Ideologically, sites like Kickstart reframe the process by identifying the needs of the colleges and encouraging students to capitalize on those needs efficiently. The selection process is, for the most part, shrouded in secrecy. Kickstart is a reminder to focus on the things students do know about a university, and to make application decisions based upon that information, rather than factors such as popularity or ranking.


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Monday, October 16, 2017
What is the Coalition Application?
This relatively new on-line college application program is so callow that it is most often defined in opposition to its far more influential competitor-the Common Application. The Common App has actually been around since 1975, and first went on-line in the late 1990s, but is now accepted by over 730 colleges and universities in the U.S., making it far and away the most utilized college application platform.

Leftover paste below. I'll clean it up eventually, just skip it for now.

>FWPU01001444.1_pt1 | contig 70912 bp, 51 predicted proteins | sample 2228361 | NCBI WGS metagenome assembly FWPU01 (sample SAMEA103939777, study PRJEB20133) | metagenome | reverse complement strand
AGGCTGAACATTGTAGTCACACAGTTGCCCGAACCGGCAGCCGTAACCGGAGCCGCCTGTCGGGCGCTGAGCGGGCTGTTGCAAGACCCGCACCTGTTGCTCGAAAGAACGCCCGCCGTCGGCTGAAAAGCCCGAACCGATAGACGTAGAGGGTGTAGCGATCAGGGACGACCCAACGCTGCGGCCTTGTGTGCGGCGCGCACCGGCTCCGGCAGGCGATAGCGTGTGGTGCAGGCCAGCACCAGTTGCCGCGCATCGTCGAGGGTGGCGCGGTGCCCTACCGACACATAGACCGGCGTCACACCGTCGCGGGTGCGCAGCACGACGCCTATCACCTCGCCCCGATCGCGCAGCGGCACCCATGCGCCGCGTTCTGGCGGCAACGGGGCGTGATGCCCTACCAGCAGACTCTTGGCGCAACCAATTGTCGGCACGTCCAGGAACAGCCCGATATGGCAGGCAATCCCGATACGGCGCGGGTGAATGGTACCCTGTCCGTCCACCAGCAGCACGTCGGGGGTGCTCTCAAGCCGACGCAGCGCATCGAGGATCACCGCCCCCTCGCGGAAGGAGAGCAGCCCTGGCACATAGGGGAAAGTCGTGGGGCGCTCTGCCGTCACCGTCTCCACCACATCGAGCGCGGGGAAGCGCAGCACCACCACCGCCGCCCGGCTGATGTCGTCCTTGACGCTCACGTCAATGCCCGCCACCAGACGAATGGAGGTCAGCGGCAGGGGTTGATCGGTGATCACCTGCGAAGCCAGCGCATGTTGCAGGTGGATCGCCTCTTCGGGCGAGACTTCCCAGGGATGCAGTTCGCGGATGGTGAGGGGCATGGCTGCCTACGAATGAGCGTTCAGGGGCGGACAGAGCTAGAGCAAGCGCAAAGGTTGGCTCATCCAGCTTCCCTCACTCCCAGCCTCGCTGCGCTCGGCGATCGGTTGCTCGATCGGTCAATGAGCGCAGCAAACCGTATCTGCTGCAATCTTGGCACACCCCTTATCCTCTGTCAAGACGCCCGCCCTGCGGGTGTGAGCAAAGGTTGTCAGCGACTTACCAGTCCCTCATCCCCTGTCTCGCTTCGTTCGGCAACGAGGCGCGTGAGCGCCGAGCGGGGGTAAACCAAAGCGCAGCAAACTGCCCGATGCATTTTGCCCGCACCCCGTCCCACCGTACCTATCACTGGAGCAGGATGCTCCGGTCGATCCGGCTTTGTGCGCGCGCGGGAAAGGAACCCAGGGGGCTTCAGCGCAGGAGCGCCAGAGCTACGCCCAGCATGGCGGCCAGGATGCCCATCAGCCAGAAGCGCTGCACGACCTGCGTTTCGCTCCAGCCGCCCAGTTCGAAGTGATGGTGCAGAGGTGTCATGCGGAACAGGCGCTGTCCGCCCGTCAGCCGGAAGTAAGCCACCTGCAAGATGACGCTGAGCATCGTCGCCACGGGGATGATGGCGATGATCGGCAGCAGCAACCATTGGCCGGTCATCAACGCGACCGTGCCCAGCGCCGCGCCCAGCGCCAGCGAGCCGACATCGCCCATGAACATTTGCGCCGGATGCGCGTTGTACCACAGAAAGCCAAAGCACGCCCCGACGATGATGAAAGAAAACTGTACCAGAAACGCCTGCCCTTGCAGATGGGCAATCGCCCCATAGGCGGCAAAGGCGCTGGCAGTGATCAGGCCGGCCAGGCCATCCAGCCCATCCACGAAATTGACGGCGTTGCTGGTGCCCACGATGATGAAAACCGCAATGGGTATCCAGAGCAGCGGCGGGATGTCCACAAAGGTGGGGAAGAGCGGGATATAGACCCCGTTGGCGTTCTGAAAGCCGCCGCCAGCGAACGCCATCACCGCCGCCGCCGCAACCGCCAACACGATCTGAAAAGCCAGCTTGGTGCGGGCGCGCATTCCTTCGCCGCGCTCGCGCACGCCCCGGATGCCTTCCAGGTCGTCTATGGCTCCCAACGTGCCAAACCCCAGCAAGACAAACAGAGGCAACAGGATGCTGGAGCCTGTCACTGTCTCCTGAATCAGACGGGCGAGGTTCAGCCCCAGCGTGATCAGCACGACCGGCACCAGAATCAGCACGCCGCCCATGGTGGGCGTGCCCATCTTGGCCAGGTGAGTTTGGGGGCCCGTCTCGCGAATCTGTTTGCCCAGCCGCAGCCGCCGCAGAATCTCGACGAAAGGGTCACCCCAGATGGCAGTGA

It cannot be overstated: the Common App has completely transformed the application system. By making it easier for students to apply to a multitude of colleges with a single click, it has contributed to both the actual increase in competition as well as the perception of increased competition-the more applications a college receives, the more applicants they must deny, lowering their overall acceptance rate which, in turn, makes them seem more exclusive. In 2013, the Common App was shaken by a number of disastrous digital mishaps, which spooked many, and created an opening in the market for viable competition.

Fast-forward to 2015, when a group of 80 colleges announced the formation of the Coalition for Access, Affordability and Success (CAAS), with the aim of increasing access to college admissions. CAAS created a new digital application platform, and required all member colleges to meet certain criteria such as affordable tuition, need-based aid, and high graduation rates.